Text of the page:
Wellington Philosophical Society.
Annual General Meeting: 4th October, 1911.
Mr. G. V. Hudson, President, in the chair.
New Members.—Mr. Thomas Ward, A.M.Inst.C.E., Professor G. W. von Zedlitz, Mr. Barclay Hector, Mr. E. K. Lomas, M.A., M.Sc., Rev. J. Crewes, Major-General A. I. Godley, Colonel E. S. Heard, Mr. J. W. Macdonald, Mr. W. Turnbull, Mr. J. A. Bartrum, M.Sc.
The Council's report for the session, and a statement of the receipts and payments, were read, and, on the motion of Mr. A. Hamilton, seconded by Mr. G. Hogben, both were adopted. The report was as follows:—
The session opened on the 10th May with an inaugural address by the President, Mr. G. V. Hudson, on the value of natural-history subjects.
During the session no less than forty-eight papers have been read, and a number of interesting exhibits have been brought before the Society.
In addition to the six ordinary meetings, a special meeting was held at Victoria College, when Professor Laby lectured on the principles of gyroscopic motion, and exhibited his working model of the Brennan mono-rail, which, with other apparatus used in the lecture, had been constructed in the College laboratory.
Another special meeting will be held in October, when a lecture will be delivered on the finger-print system by officers of the Police Department.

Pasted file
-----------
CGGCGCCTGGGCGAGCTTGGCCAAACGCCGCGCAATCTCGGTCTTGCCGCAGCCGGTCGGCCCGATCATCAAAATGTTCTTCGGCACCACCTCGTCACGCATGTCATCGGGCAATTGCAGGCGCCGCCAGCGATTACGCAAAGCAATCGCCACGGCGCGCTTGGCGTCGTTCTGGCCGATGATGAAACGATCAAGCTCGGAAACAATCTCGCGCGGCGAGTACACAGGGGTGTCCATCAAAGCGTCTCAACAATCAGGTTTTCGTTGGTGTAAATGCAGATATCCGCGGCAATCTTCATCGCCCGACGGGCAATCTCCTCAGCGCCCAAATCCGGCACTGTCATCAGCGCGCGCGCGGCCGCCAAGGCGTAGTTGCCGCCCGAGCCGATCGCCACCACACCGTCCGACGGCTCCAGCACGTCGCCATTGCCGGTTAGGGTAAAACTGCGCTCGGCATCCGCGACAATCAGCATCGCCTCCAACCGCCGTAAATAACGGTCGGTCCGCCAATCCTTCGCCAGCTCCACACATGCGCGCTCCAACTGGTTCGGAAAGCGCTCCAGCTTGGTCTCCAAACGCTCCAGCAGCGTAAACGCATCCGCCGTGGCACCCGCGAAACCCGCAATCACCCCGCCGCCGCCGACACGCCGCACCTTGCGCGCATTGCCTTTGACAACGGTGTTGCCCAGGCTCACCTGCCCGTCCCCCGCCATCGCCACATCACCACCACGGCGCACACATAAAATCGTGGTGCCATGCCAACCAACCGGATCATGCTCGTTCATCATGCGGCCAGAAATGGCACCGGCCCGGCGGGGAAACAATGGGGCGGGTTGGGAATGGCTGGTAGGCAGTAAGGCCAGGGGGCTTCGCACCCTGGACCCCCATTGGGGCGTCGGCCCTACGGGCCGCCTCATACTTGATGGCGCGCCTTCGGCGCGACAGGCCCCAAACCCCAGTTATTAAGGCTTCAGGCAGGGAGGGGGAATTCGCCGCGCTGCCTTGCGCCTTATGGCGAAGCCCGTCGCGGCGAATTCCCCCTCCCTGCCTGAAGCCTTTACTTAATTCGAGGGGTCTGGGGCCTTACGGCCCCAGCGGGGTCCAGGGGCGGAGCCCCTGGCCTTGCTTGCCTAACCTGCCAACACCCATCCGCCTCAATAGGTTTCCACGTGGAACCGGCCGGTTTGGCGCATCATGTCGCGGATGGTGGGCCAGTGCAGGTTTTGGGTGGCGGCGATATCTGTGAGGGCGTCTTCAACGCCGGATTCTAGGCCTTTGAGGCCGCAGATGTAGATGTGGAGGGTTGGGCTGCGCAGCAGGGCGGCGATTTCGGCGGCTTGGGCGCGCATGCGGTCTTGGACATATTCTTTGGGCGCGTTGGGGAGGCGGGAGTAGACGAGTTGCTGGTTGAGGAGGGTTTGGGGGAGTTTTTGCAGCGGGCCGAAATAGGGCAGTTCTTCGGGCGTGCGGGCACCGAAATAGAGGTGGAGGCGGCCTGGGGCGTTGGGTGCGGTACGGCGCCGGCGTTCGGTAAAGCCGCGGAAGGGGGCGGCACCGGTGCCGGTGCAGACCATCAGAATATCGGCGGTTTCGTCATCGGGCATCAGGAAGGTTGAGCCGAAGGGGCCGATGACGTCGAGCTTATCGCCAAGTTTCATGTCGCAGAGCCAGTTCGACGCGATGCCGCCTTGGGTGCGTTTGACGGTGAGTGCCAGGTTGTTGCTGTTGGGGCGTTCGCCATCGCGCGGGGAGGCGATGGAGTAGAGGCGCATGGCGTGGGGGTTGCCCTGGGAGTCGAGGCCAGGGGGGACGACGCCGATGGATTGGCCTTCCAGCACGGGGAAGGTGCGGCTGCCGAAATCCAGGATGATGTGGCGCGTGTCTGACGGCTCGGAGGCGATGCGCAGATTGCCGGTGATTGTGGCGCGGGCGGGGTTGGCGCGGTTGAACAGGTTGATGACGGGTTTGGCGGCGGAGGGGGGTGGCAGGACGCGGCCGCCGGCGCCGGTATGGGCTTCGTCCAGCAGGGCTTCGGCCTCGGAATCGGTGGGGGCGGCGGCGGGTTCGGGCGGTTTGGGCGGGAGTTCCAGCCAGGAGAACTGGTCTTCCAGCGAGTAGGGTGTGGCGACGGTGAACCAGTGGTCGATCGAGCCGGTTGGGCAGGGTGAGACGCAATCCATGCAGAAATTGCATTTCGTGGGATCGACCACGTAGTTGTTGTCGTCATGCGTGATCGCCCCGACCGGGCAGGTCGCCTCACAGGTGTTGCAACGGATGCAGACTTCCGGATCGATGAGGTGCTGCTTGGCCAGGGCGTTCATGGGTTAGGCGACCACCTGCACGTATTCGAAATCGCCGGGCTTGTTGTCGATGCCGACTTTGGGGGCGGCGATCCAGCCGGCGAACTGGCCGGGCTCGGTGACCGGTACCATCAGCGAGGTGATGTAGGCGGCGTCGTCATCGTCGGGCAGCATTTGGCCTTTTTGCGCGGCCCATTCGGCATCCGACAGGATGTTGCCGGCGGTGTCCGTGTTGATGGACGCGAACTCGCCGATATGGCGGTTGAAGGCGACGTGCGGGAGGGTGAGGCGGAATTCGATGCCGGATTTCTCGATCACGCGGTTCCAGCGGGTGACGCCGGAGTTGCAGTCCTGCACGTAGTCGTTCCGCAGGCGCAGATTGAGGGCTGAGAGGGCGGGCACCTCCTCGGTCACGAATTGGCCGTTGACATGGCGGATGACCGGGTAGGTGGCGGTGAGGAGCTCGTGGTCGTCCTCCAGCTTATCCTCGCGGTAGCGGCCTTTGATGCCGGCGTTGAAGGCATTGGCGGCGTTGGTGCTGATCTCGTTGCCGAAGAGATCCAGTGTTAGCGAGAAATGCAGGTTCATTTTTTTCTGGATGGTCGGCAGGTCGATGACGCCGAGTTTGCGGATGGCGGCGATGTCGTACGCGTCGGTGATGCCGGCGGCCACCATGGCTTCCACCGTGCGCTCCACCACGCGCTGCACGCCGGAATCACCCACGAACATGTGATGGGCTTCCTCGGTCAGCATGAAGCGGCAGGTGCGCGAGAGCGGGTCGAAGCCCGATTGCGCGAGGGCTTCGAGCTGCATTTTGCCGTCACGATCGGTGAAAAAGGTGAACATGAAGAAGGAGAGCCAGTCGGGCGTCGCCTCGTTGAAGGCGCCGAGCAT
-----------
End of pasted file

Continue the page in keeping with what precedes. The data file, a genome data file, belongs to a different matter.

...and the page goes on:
The Astronomical Section has shown marked activity, and has now purchased an equatorial mounting for the 5 in. Cooke telescope. It will be erected and an observatory will be built at Kelburne as soon as the necessary formalities are completed.
The Society notes with pleasure the successful formation of the Eugenics Education Society of Wellington, and also of the Wanganui Philosophical Society.
The Society made strong representations to the Government to reserve the whole of Kapiti Island for native fauna and flora.
The question of tidal observations at the outlying islands has advanced another stage, and it is probable that arrangements will soon be made by the Government for observations to be taken at Suva, Fiji.
Since the last annual meeting twenty-four new members have been elected, nine have resigned, two have died, and one has been struck off the roll for non-payment of subscription. The total number on the roll is now 145, including six life members and one honorary member.
A statement of the receipts and expenditure for the year ended 30th September, duly audited, is presented with this report. Inclusive of the balance brought forward from last year (£55 7s. 5d.), the receipts amounted to £172 9s. 5d., and the total payments were £108 15s. 3d., leaving a credit balance of £63 14s. 2d. The life subscriptions have been placed to the credit of a special fund, which has been invested at interest with the Public Trustee. This fund now amounts to £20, and the Research Fund, also invested with the Public Trustee, amounts to £39 10s. 2d., making a total sum in hand of £123 4s. 4d.